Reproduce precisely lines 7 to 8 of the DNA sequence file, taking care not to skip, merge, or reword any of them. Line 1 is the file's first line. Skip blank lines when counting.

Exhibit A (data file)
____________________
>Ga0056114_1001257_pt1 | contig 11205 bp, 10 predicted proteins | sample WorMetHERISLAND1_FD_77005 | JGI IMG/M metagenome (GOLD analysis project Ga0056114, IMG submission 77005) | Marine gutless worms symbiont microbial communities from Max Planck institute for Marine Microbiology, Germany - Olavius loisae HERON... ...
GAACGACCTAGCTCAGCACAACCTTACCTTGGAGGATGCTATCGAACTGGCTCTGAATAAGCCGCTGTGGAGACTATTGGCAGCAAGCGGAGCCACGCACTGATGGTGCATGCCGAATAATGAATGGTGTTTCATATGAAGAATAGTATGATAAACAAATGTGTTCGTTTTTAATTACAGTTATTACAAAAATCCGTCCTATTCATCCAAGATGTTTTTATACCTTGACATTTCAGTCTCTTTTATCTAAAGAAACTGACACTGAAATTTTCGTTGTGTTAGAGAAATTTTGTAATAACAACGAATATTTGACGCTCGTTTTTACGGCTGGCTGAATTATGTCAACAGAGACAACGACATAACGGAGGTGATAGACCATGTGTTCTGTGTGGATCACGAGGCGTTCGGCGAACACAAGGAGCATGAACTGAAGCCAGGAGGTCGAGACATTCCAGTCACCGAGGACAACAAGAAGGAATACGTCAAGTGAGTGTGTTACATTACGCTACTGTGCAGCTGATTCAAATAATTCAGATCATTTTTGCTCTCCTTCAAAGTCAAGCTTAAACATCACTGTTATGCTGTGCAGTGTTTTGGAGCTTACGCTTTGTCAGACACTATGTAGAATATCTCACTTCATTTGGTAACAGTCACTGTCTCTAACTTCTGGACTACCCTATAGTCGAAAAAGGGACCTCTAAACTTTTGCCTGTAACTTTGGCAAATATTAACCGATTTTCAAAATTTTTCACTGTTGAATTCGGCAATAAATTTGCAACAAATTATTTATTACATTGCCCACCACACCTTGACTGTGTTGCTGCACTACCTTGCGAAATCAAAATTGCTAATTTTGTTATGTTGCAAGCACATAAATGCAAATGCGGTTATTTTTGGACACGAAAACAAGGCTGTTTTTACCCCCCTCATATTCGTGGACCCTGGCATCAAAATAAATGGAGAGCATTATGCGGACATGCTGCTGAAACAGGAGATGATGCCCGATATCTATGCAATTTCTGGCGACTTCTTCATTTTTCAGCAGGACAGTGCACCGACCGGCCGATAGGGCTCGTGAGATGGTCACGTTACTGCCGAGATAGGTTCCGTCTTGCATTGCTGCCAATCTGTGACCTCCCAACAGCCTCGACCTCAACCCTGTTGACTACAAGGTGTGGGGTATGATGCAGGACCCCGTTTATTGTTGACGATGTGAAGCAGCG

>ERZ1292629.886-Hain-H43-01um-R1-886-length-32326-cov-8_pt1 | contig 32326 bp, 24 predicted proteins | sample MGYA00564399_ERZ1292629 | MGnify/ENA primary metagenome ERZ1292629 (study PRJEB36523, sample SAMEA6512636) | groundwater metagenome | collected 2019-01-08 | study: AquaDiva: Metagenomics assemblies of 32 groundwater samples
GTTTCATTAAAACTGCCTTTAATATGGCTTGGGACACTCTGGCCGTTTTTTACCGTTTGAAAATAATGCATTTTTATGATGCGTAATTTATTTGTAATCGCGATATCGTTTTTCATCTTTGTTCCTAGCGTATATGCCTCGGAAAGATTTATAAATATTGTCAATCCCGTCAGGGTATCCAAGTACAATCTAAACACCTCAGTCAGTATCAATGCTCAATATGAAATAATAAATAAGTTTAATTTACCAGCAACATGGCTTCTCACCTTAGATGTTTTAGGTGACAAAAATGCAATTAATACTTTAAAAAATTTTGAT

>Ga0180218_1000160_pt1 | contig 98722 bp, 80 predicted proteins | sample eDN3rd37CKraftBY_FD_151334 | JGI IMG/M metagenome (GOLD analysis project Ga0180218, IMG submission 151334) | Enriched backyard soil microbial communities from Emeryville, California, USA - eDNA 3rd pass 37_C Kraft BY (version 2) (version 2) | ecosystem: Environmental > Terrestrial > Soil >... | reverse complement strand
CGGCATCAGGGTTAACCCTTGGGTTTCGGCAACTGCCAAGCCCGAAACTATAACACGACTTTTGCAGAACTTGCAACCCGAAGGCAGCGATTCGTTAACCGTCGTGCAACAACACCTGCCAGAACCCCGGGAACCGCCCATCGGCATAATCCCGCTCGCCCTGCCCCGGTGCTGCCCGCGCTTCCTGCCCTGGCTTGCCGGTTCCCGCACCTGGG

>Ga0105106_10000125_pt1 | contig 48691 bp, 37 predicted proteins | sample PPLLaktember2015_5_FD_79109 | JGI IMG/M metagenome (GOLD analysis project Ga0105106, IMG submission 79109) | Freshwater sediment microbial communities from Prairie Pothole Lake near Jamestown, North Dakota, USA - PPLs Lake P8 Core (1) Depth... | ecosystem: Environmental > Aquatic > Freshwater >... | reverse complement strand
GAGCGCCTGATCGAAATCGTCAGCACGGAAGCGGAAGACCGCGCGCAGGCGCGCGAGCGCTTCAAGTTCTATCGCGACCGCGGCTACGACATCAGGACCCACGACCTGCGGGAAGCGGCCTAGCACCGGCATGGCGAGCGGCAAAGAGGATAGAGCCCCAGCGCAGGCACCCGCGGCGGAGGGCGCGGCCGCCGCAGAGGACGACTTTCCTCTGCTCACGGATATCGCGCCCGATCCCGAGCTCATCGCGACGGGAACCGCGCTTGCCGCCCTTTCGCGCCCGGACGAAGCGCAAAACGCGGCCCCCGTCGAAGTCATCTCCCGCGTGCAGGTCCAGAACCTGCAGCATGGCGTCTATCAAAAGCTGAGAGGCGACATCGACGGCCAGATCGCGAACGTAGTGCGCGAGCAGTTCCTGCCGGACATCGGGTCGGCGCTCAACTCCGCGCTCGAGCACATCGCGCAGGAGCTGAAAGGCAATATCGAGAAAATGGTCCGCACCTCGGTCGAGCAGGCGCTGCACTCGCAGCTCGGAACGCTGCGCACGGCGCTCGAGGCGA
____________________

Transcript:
>Ga0105106_10000125_pt1 | contig 48691 bp, 37 predicted proteins | sample PPLLaktember2015_5_FD_79109 | JGI IMG/M metagenome (GOLD analysis project Ga0105106, IMG submission 79109) | Freshwater sediment microbial communities from Prairie Pothole Lake near Jamestown, North Dakota, USA - PPLs Lake P8 Core (1) Depth... | ecosystem: Environmental > Aquatic > Freshwater >... | reverse complement strand
GAGCGCCTGATCGAAATCGTCAGCACGGAAGCGGAAGACCGCGCGCAGGCGCGCGAGCGCTTCAAGTTCTATCGCGACCGCGGCTACGACATCAGGACCCACGACCTGCGGGAAGCGGCCTAGCACCGGCATGGCGAGCGGCAAAGAGGATAGAGCCCCAGCGCAGGCACCCGCGGCGGAGGGCGCGGCCGCCGCAGAGGACGACTTTCCTCTGCTCACGGATATCGCGCCCGATCCCGAGCTCATCGCGACGGGAACCGCGCTTGCCGCCCTTTCGCGCCCGGACGAAGCGCAAAACGCGGCCCCCGTCGAAGTCATCTCCCGCGTGCAGGTCCAGAACCTGCAGCATGGCGTCTATCAAAAGCTGAGAGGCGACATCGACGGCCAGATCGCGAACGTAGTGCGCGAGCAGTTCCTGCCGGACATCGGGTCGGCGCTCAACTCCGCGCTCGAGCACATCGCGCAGGAGCTGAAAGGCAATATCGAGAAAATGGTCCGCACCTCGGTCGAGCAGGCGCTGCACTCGCAGCTCGGAACGCTGCGCACGGCGCTCGAGGCGA